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Table 2. The effect of marine-derived n-3 PUFAs supplementation on CRP, IL-6 and TNF-α in subjects with chronic no-autoimmune disease (data were log-transformed before analysis).

doi:10.1371/journal.pone.0088103.t002

Meta-regression was conducted to assess the potential linear relationship between effect size and continuous covariates (baseline, duration, age, sex ratio (male/total subjects), BMI, and daily dose of EPA, DHA and total n-3 PUFAs). No significant result was observed for CRP. A significant linear relationship was observed between effect size on IL-6 and duration as well as age, and the coefficients were −0.023 (95% CI, −0.032 to −0.014; P = 0.000) (Figure 5) and −0.013 (95% CI, −0.025 to −0.000; P = 0.042) (Figure 6), respectively, indicating that the lowering effect was more effective when a longer duration was used or older subjects were recruited; the percentages of changes (in geometric mean) with 1 unit increase of duration (week) and age (year) were −2.27% (95% CI, −3.15% to −1.39%) and −1.29% (−2.47% to −0.0%); joint test for duration and age (as continuous variables) showed that their variation could help explain 67.08% heterogeneity; no significant linear relationship was observed between effect size on IL-6 and other continuous confounding variables. A significant linear relationship was observed between effect size on TNF-α and baseline level of TNF-α as well as duration, and the coefficients were −0.081 (95% CI, −0.145 to −0.017; P = 0.016) (Figure 7) and −0.015 (95% CI, −0.024 to −0.007; P = 0.001) (Figure 8), indicating that a higher baseline level of TNF-α or a longer duration could lead to a greater lowering effect; the percentages of changes (in geometric mean) with 1 unit increase of baseline level (log-transformed, pg/mL) and duration (week) were −7.78% (95% CI, −13.50% to −1.69%) and −1.49% (−2.37% to −0.70%); joint test for baseline of TNF-α and duration (as continuous variable) could help explain 63.21% heterogeneity; the significant linear relationship between duration and effect size demonstrated that marine-derived n-3 PUFAs supplementation had a significant lowering effect on TNF-α in subjects with chronic non-autoimmune disease although the pooled effect size was not significant; no significant linear relationship was observed between effect size on TNF-α and other continuous confounding variables.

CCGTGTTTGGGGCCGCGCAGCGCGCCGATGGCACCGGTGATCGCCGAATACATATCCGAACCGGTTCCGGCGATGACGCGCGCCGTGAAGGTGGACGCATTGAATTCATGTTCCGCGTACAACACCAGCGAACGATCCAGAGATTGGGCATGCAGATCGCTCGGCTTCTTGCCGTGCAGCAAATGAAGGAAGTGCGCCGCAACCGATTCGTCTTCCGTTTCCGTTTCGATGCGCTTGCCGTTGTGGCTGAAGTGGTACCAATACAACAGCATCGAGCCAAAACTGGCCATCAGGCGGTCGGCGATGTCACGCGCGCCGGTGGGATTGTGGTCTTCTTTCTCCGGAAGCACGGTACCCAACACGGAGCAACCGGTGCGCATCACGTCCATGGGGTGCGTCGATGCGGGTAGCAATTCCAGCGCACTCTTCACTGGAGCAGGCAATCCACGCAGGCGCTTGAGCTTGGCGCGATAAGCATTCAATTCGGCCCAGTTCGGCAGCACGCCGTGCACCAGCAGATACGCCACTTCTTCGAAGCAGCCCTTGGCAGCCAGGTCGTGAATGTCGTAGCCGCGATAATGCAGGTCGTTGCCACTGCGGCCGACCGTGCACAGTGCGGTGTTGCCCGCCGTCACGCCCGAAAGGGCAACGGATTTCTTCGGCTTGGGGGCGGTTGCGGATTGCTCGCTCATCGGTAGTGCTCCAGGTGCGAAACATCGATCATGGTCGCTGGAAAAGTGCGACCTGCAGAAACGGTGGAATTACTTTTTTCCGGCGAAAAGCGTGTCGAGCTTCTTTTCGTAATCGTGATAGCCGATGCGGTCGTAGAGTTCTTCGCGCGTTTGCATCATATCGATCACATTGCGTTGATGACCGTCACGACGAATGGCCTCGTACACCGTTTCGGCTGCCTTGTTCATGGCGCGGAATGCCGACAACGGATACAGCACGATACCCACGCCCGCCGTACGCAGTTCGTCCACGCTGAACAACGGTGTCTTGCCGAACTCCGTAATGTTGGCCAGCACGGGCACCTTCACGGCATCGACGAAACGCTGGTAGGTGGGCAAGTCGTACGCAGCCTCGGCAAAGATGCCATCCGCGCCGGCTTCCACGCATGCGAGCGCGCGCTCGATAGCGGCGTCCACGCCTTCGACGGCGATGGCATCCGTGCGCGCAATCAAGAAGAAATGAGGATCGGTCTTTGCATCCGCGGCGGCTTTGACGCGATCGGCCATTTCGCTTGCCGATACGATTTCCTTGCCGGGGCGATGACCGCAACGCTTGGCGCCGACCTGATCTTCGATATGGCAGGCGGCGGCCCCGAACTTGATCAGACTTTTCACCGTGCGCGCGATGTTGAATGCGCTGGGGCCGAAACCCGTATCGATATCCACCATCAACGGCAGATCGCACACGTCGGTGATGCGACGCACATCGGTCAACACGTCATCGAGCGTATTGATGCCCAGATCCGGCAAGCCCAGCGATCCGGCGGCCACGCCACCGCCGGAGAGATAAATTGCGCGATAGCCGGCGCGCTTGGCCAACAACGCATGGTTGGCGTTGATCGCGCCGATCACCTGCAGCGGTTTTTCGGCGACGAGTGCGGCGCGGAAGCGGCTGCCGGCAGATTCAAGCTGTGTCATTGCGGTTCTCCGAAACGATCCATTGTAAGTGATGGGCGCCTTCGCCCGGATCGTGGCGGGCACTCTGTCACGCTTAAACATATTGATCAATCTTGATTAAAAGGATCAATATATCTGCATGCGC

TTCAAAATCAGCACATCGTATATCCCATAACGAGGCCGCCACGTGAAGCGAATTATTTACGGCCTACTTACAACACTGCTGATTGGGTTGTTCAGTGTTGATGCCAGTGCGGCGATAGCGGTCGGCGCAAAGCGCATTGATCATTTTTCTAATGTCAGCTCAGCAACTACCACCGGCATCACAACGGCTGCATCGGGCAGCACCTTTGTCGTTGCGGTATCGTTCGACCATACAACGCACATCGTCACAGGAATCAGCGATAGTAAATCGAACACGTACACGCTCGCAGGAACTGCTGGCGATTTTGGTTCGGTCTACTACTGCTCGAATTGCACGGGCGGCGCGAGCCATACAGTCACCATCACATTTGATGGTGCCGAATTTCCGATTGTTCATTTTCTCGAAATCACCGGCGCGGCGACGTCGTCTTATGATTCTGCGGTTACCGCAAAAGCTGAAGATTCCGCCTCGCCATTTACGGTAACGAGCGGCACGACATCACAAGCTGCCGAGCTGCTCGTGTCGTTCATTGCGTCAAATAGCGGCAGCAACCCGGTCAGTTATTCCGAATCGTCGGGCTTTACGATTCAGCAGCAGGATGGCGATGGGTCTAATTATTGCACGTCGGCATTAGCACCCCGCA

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Figure 5. Meta-regression for duration and effect size (n-3 PUFAs supplementation on IL-6 in chronic non-autoimmune disease).

WMD, weighted mean difference.

doi:10.1371/journal.pone.0088103.g005
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Figure 6. Meta-regression for age and effect size (n-3 PUFAs supplementation on IL-6 in chronic non-autoimmune disease).

WMD, weighted mean difference.

doi:10.1371/journal.pone.0088103.g006
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Figure 7. Meta-regression for baseline of TNF-α and effect size (n-3 PUFAs supplementation on TNF-α in chronic non-autoimmune disease).

WMD, weighted mean difference.

doi:10.1371/journal.pone.0088103.g007
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Figure 8. Meta-regression for duration and effect size (n-3 PUFAs supplementation on TNF-α in chronic non-autoimmune disease).

WMD, weighted mean difference.

doi:10.1371/journal.pone.0088103.g008

Restricted cubic spline analysis was used to assess potential cubic relationship between effect size and continuous covariates (as mentioned above). No significant result was observed for CRP and TNF-α. We found a significant cubic relationship between BMI of subjects and effect size on IL-6 (P for linearity = 0.047): the lowering effect did not change significantly with BMI when BMI was less than 30 kg/m2; however, when BMI was greater than 30 kg/m2, the lowering effect tended to become weaker with the increase of BMI (Figure 9). No significant cubic relationship was observed between effect size on IL-6 and other continuous confounding variables.

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Figure 9. Cubic relationship between BMI and effect size (n-3 PUFAs supplementation on IL-6 in chronic non-autoimmune disease).

WMD, weighted mean difference.

doi:10.1371/journal.pone.0088103.g009

Effect of Marine-Derived N-3 PUFAs from Dietary Intake (Fish Intake) on CRP, IL-6 and TNF-α in Subjects with Chronic Non-Autoimmune Disease